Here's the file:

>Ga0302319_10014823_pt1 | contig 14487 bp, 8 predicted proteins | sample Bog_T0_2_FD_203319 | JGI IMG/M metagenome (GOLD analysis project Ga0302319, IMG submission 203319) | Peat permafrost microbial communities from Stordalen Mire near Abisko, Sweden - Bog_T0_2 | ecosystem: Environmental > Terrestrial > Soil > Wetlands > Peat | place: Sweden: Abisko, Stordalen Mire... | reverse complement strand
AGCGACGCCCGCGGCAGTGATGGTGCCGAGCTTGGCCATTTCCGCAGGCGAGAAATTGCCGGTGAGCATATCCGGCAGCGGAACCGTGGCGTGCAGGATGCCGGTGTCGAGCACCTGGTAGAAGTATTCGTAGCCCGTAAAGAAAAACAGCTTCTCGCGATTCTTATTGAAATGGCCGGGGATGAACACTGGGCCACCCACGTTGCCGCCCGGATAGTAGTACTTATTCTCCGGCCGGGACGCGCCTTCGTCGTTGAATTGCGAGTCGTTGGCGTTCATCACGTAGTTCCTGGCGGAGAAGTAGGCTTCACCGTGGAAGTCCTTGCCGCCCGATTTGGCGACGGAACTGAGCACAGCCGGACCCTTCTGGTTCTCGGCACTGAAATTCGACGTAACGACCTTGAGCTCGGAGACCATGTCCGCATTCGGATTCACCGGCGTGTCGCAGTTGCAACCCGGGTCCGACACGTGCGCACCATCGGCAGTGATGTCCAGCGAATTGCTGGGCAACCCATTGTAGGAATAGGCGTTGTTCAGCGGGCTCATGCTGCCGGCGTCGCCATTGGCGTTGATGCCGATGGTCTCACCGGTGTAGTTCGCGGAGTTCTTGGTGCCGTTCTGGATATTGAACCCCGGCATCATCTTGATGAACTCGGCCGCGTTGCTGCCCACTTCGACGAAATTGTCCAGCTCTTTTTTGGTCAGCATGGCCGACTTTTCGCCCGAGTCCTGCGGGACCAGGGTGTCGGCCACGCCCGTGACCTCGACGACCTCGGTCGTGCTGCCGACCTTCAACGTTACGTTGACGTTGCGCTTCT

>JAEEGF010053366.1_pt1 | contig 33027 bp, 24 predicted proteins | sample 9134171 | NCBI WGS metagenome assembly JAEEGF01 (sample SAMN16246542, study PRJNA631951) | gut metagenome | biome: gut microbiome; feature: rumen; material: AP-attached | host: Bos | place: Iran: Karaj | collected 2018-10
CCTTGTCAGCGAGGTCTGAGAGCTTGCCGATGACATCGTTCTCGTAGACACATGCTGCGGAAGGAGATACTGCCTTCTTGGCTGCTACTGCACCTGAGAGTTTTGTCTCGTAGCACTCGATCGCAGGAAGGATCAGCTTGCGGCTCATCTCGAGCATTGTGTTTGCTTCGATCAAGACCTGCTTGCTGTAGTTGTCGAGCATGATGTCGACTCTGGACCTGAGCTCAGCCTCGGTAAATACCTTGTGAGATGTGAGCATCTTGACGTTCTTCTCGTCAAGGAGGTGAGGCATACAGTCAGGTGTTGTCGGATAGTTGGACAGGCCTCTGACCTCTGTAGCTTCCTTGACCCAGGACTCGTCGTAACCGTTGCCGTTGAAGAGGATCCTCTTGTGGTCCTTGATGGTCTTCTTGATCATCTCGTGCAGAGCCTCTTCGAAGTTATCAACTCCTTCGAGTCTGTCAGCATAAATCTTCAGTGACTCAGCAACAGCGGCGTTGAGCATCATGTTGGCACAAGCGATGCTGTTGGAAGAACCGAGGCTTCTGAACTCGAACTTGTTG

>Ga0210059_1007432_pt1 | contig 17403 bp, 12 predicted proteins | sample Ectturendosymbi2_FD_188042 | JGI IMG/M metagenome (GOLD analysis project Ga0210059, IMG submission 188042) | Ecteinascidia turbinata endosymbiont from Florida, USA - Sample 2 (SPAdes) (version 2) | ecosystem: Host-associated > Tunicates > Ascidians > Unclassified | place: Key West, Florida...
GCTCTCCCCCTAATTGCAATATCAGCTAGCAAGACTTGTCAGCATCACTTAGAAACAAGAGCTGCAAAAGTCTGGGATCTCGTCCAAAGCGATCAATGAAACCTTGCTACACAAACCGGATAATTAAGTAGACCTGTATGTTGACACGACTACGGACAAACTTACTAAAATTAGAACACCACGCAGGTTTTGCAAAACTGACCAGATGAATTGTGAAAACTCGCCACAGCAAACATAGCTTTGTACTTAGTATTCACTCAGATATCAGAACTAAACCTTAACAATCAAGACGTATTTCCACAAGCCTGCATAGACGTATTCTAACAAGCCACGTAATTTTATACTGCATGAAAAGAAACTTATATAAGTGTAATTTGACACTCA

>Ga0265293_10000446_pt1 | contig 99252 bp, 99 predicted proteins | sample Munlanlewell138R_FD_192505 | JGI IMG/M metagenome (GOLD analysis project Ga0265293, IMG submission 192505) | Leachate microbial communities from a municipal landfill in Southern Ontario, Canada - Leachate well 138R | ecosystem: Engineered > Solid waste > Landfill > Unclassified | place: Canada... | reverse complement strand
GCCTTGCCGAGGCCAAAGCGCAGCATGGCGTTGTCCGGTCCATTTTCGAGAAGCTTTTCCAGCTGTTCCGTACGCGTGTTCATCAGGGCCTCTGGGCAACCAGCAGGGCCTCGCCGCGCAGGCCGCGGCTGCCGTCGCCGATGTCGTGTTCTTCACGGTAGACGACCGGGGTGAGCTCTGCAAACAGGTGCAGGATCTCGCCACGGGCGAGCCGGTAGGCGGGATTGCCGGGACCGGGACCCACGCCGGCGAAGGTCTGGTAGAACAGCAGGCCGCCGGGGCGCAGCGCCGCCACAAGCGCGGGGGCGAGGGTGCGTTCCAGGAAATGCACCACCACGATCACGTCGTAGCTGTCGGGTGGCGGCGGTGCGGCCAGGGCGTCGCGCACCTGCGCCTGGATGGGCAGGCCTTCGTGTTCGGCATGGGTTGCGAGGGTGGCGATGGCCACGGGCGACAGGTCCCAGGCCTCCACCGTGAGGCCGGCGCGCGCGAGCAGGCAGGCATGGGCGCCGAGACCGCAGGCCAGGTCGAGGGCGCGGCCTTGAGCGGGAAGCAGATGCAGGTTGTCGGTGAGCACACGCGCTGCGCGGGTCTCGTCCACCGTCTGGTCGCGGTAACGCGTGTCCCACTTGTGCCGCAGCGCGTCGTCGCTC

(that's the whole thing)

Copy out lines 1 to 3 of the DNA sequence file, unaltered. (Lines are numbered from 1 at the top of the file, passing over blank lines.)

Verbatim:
>Ga0302319_10014823_pt1 | contig 14487 bp, 8 predicted proteins | sample Bog_T0_2_FD_203319 | JGI IMG/M metagenome (GOLD analysis project Ga0302319, IMG submission 203319) | Peat permafrost microbial communities from Stordalen Mire near Abisko, Sweden - Bog_T0_2 | ecosystem: Environmental > Terrestrial > Soil > Wetlands > Peat | place: Sweden: Abisko, Stordalen Mire... | reverse complement strand
AGCGACGCCCGCGGCAGTGATGGTGCCGAGCTTGGCCATTTCCGCAGGCGAGAAATTGCCGGTGAGCATATCCGGCAGCGGAACCGTGGCGTGCAGGATGCCGGTGTCGAGCACCTGGTAGAAGTATTCGTAGCCCGTAAAGAAAAACAGCTTCTCGCGATTCTTATTGAAATGGCCGGGGATGAACACTGGGCCACCCACGTTGCCGCCCGGATAGTAGTACTTATTCTCCGGCCGGGACGCGCCTTCGTCGTTGAATTGCGAGTCGTTGGCGTTCATCACGTAGTTCCTGGCGGAGAAGTAGGCTTCACCGTGGAAGTCCTTGCCGCCCGATTTGGCGACGGAACTGAGCACAGCCGGACCCTTCTGGTTCTCGGCACTGAAATTCGACGTAACGACCTTGAGCTCGGAGACCATGTCCGCATTCGGATTCACCGGCGTGTCGCAGTTGCAACCCGGGTCCGACACGTGCGCACCATCGGCAGTGATGTCCAGCGAATTGCTGGGCAACCCATTGTAGGAATAGGCGTTGTTCAGCGGGCTCATGCTGCCGGCGTCGCCATTGGCGTTGATGCCGATGGTCTCACCGGTGTAGTTCGCGGAGTTCTTGGTGCCGTTCTGGATATTGAACCCCGGCATCATCTTGATGAACTCGGCCGCGTTGCTGCCCACTTCGACGAAATTGTCCAGCTCTTTTTTGGTCAGCATGGCCGACTTTTCGCCCGAGTCCTGCGGGACCAGGGTGTCGGCCACGCCCGTGACCTCGACGACCTCGGTCGTGCTGCCGACCTTCAACGTTACGTTGACGTTGCGCTTCT

>JAEEGF010053366.1_pt1 | contig 33027 bp, 24 predicted proteins | sample 9134171 | NCBI WGS metagenome assembly JAEEGF01 (sample SAMN16246542, study PRJNA631951) | gut metagenome | biome: gut microbiome; feature: rumen; material: AP-attached | host: Bos | place: Iran: Karaj | collected 2018-10